Note: Monetary and energy use values in this table are rounded to the nearest whole unit.

View the Performance and Model Assumptions for Table 1


Energy Factor: A metric used to compare the energy conversion efficiency of residential appliances and equipment.

Annual Energy Use: Based on the test method referenced in 10 Code of Federal Regulations (CFR) 430, Subpart B, Appendix E, for a unit producing 20,075 gallons of hot water per year.

Annual Energy Cost: Calculated based on an assumed electricity price of $0.087/kWh, which is the average electricity price at federal facilities.

Lifetime Energy Cost: The sum of the discounted values of annual energy cost with an assumed product life of 13 years. Future natural gas price trends and a 3% discount rate are from Energy Price Indices and Discount Factors for Life-Cycle Cost Analysis – 2020: Annual Supplement to NIST Handbook 135 and NBS Special Publication 709 (NISTIR 85-3273-35).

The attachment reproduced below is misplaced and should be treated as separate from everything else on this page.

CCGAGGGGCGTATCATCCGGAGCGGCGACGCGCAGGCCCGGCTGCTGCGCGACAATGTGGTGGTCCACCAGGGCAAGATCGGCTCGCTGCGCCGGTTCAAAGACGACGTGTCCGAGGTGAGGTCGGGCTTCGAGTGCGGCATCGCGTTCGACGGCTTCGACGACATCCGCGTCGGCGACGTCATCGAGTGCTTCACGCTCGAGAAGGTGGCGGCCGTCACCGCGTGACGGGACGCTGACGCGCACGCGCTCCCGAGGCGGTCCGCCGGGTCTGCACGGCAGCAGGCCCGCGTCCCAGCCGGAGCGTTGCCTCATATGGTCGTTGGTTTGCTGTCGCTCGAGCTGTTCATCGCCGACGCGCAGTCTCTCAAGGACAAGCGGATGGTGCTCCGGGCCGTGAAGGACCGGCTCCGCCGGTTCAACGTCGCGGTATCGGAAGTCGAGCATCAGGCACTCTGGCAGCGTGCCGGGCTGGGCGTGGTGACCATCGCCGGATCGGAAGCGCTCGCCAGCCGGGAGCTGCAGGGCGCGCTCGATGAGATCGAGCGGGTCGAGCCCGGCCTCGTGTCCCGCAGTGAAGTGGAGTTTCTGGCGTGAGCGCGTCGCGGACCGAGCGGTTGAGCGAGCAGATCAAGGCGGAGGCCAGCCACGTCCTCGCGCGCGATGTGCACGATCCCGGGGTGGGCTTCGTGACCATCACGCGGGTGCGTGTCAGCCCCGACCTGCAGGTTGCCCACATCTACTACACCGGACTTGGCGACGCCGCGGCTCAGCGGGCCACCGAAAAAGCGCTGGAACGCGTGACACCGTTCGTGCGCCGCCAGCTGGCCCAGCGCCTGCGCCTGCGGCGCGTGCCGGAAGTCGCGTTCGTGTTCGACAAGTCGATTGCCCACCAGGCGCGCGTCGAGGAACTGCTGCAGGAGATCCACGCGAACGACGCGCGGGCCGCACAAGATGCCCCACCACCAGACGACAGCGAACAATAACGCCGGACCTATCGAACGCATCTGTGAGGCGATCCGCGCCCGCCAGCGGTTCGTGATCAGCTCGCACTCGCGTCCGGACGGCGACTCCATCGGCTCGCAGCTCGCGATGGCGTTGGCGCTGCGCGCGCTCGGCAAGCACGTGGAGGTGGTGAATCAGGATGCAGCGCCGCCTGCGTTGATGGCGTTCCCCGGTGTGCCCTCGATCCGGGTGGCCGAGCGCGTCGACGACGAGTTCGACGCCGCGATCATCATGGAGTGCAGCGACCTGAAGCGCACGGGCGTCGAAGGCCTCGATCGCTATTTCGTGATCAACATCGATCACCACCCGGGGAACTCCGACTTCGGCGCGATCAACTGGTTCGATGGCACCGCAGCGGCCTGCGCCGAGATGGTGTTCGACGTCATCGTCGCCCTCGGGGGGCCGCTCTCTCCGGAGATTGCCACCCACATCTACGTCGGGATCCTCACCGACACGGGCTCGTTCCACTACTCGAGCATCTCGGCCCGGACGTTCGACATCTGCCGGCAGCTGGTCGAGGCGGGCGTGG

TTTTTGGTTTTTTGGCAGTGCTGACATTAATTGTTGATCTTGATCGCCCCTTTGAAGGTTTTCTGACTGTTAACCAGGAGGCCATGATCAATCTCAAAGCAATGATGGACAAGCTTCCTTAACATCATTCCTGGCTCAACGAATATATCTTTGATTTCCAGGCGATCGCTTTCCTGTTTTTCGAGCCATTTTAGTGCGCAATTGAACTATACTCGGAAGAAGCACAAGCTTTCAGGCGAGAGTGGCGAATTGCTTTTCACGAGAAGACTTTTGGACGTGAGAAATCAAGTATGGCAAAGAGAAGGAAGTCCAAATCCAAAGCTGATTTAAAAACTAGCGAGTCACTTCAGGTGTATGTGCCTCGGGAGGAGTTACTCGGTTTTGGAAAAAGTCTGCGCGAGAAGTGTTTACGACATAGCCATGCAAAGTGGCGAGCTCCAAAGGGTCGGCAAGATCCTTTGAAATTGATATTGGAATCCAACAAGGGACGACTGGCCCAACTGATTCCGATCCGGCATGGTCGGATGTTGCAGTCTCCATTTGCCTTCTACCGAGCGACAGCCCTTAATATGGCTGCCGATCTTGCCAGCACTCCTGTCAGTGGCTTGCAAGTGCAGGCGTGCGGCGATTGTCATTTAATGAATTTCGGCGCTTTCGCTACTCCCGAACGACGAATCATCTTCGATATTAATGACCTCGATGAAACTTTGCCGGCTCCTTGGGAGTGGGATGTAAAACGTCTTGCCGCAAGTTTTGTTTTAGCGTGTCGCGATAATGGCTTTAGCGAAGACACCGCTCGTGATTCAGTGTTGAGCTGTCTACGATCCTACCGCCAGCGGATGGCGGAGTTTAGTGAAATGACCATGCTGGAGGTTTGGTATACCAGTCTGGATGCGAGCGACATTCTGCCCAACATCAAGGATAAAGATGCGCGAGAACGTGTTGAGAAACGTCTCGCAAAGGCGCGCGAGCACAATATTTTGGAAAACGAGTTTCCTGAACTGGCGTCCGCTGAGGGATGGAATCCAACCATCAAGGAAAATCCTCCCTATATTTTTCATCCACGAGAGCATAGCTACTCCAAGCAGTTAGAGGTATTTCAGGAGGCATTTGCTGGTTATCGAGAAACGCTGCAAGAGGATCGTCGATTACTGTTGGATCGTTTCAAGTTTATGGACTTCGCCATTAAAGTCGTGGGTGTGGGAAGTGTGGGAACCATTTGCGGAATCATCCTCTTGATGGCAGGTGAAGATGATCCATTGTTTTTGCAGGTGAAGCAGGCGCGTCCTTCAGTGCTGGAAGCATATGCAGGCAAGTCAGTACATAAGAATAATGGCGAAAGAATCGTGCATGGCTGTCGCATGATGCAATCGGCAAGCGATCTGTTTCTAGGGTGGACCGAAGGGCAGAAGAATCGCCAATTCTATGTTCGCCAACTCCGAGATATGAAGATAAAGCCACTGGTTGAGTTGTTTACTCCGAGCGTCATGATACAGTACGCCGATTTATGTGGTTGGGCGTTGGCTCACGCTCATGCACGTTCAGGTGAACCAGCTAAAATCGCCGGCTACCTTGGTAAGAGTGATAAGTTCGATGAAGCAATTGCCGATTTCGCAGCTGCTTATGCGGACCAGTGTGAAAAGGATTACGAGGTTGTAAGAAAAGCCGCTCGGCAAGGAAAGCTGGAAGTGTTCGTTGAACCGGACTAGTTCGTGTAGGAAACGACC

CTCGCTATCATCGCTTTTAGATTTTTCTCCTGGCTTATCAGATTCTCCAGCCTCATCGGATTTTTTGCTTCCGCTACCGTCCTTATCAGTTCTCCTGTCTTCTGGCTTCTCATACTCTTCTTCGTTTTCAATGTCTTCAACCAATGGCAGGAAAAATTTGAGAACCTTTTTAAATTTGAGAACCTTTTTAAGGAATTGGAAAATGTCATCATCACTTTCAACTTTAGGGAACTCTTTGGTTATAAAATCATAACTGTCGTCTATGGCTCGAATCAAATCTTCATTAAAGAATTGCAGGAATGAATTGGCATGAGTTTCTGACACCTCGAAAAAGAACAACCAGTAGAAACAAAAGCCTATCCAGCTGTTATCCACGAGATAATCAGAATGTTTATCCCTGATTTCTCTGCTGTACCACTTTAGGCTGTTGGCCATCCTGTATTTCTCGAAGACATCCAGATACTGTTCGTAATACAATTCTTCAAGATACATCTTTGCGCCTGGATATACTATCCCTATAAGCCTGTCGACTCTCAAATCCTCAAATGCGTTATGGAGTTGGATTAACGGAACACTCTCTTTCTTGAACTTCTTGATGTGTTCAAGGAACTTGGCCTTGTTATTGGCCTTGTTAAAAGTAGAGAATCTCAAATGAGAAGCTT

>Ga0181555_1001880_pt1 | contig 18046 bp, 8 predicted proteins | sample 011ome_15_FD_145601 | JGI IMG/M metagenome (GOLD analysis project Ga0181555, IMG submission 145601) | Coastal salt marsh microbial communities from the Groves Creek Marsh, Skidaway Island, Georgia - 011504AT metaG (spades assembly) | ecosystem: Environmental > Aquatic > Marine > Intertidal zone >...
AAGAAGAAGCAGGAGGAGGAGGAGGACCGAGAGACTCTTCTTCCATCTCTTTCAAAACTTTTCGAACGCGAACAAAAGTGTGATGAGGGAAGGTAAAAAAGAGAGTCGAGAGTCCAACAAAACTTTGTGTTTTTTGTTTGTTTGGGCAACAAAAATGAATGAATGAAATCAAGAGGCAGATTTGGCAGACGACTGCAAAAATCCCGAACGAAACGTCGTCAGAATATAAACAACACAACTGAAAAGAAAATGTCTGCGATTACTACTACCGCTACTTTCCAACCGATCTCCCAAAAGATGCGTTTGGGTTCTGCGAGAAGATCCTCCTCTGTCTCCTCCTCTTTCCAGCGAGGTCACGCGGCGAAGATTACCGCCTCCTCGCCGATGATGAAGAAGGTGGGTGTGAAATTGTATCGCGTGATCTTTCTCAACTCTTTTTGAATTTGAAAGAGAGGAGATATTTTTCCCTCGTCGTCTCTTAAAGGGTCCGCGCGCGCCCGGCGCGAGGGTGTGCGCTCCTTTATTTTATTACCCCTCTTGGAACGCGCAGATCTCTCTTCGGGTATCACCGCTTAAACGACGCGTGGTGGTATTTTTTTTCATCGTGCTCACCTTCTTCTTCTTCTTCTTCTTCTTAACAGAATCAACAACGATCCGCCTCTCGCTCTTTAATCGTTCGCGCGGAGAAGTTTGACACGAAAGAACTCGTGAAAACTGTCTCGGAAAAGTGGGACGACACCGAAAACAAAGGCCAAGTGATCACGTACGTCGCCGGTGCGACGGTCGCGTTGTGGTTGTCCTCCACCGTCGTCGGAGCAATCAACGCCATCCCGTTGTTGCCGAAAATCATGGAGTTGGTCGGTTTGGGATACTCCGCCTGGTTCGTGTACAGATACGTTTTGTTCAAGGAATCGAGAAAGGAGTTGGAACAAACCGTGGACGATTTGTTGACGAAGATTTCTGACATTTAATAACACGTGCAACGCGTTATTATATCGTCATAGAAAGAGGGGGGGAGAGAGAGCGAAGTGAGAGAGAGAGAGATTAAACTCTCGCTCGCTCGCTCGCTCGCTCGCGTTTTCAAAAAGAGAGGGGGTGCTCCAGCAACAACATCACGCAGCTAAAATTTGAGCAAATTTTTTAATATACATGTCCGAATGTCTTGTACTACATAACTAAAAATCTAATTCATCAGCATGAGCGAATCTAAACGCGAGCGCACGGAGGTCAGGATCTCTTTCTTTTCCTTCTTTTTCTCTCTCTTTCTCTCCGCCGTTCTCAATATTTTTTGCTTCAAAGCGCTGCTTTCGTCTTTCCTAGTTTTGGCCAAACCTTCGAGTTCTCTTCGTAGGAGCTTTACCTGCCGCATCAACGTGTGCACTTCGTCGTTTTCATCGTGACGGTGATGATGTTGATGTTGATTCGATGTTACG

Lifetime Cost Savings: The difference between the lifetime energy cost of the less efficient model and the lifetime energy cost of the ENERGY STAR model or best available model.


Calculated based on the June 2020 ENERGY STAR Certified Products List. More efficient models may be introduced to the market after FEMP's acquisition guidance is posted.


Calculated based on June 2020 ENERGY STAR efficiency levels. Federal agencies must purchase products that meet or exceed ENERGY STAR efficiency levels.


Calculated based on typical products used in non-federal applications.

There are additional cost savings associated with waste heat recovery systems. Drain-water, or greywater, heat recovery systems capture the energy from waste hot water—such as showers and dishwashers—to preheat cold water entering the water heater or going to other water fixtures. Energy savings vary depending on individual household location and hot water consumption.

Determine When ENERGY STAR Products Are Cost-Effective